I met Mr. Shagam thirty years ago when I arrived in Ojai as a Freshman resident of the Lower School. He was our Dorm Head and I certainly didn’t know then how significant a figure he would eventually become in my life.
My classmate Peter Bray recently recalled our collective arrival that fall “to a dusty little cowboy dorm, next to the horses and the flies, and having the most non-cowboy man overseeing the dorm.” With his necktie, his hat, the sunglasses and the heavy sweaters regardless of the weather. Mr. Shagam was unlike any adult I’d met: in fact, he was intimidating to my 14-year-old mind. There was also a degree of mystery. Questions circulated around our class. How old was he? Did this credible man actually believe a ghost dwelled in the Upper School? Was he really a WWII interrogator? For what did the middle initial H stand? And just how long was that hair? He wouldn’t say exactly, and I wasn’t sure what was safe to ask.
One day I was leaving the Lower School, and turned back to hurl a high-volume jibe at a classmate across the courtyard, which unwisely included a dose of profanity. This wafted up and over the stone staircase to the concrete landing outside Mr. Shagam’s apartment where he was, of course, seated. Uh oh. I heard a spine-chilling: “Andy! Noooooo!” You did not want to disappoint Mr. Shagam.
Recognizing this, three friends once tried to pre-negotiate ”sneaking-out” after check-in to join the rest of class in some shenanigans. As Jordan Gudebski recalled they “waited with bated breath as Peter Bray entered Mr. Shagam’s apartment and put forth the argument in favor of us leaving the dorm after check-in. Well, there started a growling, and then a rumbling, and then the roof and windows of Marvin's apartment started to tremble and nearly blew open as Mr. Shagam countered the argument. Peter staggered out of that apartment white as a sheet and we did NOT join our peers that evening after check-in.”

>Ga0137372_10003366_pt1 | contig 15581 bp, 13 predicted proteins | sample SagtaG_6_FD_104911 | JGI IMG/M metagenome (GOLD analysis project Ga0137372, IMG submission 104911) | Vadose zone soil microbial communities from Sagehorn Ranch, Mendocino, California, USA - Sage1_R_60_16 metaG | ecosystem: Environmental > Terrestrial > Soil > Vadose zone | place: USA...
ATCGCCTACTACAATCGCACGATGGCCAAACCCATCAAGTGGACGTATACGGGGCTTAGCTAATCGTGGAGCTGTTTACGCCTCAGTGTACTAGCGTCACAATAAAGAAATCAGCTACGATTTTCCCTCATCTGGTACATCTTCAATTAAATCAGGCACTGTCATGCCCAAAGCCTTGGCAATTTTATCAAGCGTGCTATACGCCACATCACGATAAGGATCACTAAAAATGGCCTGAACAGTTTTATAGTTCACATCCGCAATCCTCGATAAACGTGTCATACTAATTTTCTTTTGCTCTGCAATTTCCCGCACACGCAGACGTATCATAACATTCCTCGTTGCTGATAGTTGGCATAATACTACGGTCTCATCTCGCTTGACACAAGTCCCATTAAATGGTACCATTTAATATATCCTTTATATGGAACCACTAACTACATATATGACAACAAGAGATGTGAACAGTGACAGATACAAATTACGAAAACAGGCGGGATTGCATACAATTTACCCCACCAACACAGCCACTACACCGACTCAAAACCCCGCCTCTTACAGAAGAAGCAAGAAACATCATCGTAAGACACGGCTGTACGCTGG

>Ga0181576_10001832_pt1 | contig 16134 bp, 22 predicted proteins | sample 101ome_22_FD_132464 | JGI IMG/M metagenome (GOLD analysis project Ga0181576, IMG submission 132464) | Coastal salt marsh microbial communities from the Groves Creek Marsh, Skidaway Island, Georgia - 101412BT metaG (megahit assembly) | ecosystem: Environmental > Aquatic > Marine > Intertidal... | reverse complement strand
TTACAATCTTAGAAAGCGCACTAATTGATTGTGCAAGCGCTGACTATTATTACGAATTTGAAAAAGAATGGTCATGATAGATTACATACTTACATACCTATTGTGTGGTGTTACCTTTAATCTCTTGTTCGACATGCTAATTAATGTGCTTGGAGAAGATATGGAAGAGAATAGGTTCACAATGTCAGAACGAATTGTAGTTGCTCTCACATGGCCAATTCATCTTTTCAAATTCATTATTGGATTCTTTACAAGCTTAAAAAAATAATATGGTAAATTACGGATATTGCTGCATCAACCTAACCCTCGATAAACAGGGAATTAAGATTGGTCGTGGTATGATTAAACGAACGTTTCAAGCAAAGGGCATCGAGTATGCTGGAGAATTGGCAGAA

Yes, he could be intimidating. But he was also someone with whom you always wanted to connect. As Jordan reflected, he was “eminently approachable and absolutely insurmountable.”
No doubt, Mr. Shagam had high standards. He was particularly fearsome and rigorous about small transgressions because -- though they seemed to lack moral dimension -- they were, in fact, essential to character, order and community trust. He knew that the small integrities add up. They matter. This value, which Mr. Shagam planted so clearly, still guides me every day.
When the same Peter Bray found himself in serious hot water with the Judicial Council, Mr. Shagam was the person he asked to speak as his advocate. That was Marvin Shagam: on matters of significance, when real trouble hit, no matter how grave your error, he would welcome you with wise counsel, support, and open arms.
Mr. Shagam was also legendary for coaching the freshman boys fourth-team soccer squad. As my classmate Erik Bauer recalled: “Best team I was ever on. We, like many freshman soccer teams before us, were undefeated. He left it to us to organize our practices and play. He’d have someone pick a war poem at random from some weathered tome at the beginning of the game and at halftime. The ritual of his dramatic delivery would rile us up into a frenzy.”
That an athletic contest became a cause to read ancient classics certainly reflected Mr. Shagam’s greater passion for scholarship than soccer, but it also represented his humor, intentional eccentricity, enthusiasm and ability to find meaning in almost any situation.
He often invited our class to his home to watch political debates and discuss the issues of the day. My classmate David Van Slyke recalled how Mr. Shagam asked us to ponder “what are my responsibilities to grow as a citizen? How do the responsibilities of citizenship reach beyond being [just] a caring person?” For many this was our first exposure to the obligations of citizenship.